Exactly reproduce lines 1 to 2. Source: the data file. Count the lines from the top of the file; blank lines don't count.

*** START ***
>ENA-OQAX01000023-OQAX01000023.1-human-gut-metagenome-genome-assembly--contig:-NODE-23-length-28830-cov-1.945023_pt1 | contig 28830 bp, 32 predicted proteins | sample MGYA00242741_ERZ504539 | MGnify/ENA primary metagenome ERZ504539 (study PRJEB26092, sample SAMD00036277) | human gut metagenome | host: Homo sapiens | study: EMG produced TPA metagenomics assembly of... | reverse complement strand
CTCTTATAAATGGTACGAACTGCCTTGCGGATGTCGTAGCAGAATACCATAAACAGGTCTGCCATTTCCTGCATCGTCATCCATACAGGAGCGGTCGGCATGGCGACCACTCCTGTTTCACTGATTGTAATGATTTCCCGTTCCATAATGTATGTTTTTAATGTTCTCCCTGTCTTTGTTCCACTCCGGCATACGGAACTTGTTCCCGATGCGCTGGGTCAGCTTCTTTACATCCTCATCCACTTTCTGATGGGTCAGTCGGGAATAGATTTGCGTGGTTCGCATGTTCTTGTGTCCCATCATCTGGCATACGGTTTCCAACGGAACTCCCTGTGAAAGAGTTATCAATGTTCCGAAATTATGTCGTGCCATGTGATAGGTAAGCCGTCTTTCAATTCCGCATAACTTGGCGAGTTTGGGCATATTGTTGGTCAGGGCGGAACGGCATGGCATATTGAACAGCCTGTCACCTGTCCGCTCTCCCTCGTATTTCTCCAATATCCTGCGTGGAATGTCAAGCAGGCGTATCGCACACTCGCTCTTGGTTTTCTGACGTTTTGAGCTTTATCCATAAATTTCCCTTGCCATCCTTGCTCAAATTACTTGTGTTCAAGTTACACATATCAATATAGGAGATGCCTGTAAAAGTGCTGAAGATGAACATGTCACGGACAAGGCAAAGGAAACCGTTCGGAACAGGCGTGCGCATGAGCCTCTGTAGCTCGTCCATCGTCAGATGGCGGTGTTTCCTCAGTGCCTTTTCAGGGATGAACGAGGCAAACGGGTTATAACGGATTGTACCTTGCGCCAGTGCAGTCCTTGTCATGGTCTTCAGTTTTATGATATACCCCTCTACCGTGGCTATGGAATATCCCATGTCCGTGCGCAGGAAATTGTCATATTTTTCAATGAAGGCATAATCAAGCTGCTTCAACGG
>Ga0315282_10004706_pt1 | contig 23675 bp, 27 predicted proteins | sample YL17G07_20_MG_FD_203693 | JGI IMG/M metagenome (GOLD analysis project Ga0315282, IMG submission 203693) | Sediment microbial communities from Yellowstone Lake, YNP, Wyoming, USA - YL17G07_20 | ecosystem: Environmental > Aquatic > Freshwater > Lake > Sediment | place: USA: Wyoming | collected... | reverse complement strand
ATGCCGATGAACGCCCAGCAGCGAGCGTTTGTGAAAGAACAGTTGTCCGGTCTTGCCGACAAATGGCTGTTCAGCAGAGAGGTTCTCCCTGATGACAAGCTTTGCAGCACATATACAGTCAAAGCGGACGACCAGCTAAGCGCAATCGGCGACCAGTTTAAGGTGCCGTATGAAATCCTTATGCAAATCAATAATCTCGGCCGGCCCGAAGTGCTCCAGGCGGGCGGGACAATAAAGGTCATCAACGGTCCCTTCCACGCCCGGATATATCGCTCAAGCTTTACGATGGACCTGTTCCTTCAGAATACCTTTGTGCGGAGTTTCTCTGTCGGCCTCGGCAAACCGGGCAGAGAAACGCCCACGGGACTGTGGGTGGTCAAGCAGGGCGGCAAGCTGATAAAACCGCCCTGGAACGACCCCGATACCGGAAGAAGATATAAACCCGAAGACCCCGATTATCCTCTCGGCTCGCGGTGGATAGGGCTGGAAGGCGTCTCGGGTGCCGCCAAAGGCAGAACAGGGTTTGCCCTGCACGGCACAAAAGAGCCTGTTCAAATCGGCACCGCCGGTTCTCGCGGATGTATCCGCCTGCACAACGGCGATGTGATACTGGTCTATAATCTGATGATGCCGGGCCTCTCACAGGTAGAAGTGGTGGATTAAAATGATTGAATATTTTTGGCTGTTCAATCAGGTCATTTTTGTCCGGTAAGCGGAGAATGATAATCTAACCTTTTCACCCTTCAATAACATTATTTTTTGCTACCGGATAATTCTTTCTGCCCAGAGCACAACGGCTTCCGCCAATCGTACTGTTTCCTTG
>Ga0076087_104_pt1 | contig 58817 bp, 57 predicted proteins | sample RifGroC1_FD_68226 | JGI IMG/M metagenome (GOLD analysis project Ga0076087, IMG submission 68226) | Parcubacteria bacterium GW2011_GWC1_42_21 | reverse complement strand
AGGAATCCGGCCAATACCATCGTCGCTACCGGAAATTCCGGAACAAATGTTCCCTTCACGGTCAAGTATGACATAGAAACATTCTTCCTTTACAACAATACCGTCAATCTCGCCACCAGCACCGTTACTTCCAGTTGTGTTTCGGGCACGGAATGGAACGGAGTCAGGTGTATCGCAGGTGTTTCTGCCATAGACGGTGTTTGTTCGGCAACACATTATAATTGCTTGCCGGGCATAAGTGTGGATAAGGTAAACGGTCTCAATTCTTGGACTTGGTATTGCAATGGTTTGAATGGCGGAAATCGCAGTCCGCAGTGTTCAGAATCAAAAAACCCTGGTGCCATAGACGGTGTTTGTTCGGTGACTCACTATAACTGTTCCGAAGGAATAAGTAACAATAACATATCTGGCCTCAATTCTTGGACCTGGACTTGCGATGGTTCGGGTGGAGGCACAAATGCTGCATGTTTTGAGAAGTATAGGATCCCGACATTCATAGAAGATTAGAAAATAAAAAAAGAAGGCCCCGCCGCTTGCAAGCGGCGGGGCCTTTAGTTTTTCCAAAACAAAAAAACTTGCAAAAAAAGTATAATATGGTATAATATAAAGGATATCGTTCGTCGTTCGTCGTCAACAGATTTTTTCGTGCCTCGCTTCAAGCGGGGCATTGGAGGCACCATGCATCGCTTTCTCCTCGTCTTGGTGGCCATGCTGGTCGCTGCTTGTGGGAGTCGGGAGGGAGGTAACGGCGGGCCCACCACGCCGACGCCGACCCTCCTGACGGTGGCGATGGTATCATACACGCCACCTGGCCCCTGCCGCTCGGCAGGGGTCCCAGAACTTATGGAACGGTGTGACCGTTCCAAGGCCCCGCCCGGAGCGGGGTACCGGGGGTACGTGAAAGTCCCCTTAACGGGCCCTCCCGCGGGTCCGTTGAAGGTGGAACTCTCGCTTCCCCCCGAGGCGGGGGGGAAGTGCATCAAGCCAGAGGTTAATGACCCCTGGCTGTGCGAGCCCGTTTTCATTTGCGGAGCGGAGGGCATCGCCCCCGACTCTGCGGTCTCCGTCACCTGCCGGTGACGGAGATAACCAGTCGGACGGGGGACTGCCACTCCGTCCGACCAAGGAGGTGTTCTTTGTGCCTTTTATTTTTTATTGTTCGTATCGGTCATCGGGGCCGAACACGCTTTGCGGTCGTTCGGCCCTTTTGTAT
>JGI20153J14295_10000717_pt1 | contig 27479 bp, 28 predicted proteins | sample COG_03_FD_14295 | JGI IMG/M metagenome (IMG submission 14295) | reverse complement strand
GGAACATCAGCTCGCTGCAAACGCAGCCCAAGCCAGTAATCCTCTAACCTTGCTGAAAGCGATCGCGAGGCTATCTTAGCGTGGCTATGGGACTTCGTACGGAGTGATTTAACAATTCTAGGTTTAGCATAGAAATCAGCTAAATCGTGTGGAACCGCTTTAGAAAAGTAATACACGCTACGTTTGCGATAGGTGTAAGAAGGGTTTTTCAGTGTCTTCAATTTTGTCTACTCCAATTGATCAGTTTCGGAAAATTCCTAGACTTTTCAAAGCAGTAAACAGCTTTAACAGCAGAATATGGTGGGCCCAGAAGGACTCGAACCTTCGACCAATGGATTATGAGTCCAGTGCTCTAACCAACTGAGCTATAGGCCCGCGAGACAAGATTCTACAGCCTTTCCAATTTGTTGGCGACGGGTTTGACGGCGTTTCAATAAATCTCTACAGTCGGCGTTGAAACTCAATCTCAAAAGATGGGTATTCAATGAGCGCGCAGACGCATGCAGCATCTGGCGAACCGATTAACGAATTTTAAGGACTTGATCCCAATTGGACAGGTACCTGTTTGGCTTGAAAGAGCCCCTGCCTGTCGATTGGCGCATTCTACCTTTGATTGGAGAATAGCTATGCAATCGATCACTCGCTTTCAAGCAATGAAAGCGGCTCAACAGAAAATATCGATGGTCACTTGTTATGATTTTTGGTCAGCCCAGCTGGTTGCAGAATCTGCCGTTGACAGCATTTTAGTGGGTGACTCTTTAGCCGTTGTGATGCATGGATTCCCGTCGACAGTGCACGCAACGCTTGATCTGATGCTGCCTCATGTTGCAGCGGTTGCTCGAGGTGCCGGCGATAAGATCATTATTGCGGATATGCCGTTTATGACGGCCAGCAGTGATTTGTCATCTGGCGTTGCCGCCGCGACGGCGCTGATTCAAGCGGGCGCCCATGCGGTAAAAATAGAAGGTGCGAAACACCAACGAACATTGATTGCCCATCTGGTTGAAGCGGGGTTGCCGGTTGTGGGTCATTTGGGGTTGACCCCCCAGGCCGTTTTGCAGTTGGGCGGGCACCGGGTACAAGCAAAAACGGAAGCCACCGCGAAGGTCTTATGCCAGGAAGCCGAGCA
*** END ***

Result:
>ENA-OQAX01000023-OQAX01000023.1-human-gut-metagenome-genome-assembly--contig:-NODE-23-length-28830-cov-1.945023_pt1 | contig 28830 bp, 32 predicted proteins | sample MGYA00242741_ERZ504539 | MGnify/ENA primary metagenome ERZ504539 (study PRJEB26092, sample SAMD00036277) | human gut metagenome | host: Homo sapiens | study: EMG produced TPA metagenomics assembly of... | reverse complement strand
CTCTTATAAATGGTACGAACTGCCTTGCGGATGTCGTAGCAGAATACCATAAACAGGTCTGCCATTTCCTGCATCGTCATCCATACAGGAGCGGTCGGCATGGCGACCACTCCTGTTTCACTGATTGTAATGATTTCCCGTTCCATAATGTATGTTTTTAATGTTCTCCCTGTCTTTGTTCCACTCCGGCATACGGAACTTGTTCCCGATGCGCTGGGTCAGCTTCTTTACATCCTCATCCACTTTCTGATGGGTCAGTCGGGAATAGATTTGCGTGGTTCGCATGTTCTTGTGTCCCATCATCTGGCATACGGTTTCCAACGGAACTCCCTGTGAAAGAGTTATCAATGTTCCGAAATTATGTCGTGCCATGTGATAGGTAAGCCGTCTTTCAATTCCGCATAACTTGGCGAGTTTGGGCATATTGTTGGTCAGGGCGGAACGGCATGGCATATTGAACAGCCTGTCACCTGTCCGCTCTCCCTCGTATTTCTCCAATATCCTGCGTGGAATGTCAAGCAGGCGTATCGCACACTCGCTCTTGGTTTTCTGACGTTTTGAGCTTTATCCATAAATTTCCCTTGCCATCCTTGCTCAAATTACTTGTGTTCAAGTTACACATATCAATATAGGAGATGCCTGTAAAAGTGCTGAAGATGAACATGTCACGGACAAGGCAAAGGAAACCGTTCGGAACAGGCGTGCGCATGAGCCTCTGTAGCTCGTCCATCGTCAGATGGCGGTGTTTCCTCAGTGCCTTTTCAGGGATGAACGAGGCAAACGGGTTATAACGGATTGTACCTTGCGCCAGTGCAGTCCTTGTCATGGTCTTCAGTTTTATGATATACCCCTCTACCGTGGCTATGGAATATCCCATGTCCGTGCGCAGGAAATTGTCATATTTTTCAATGAAGGCATAATCAAGCTGCTTCAACGG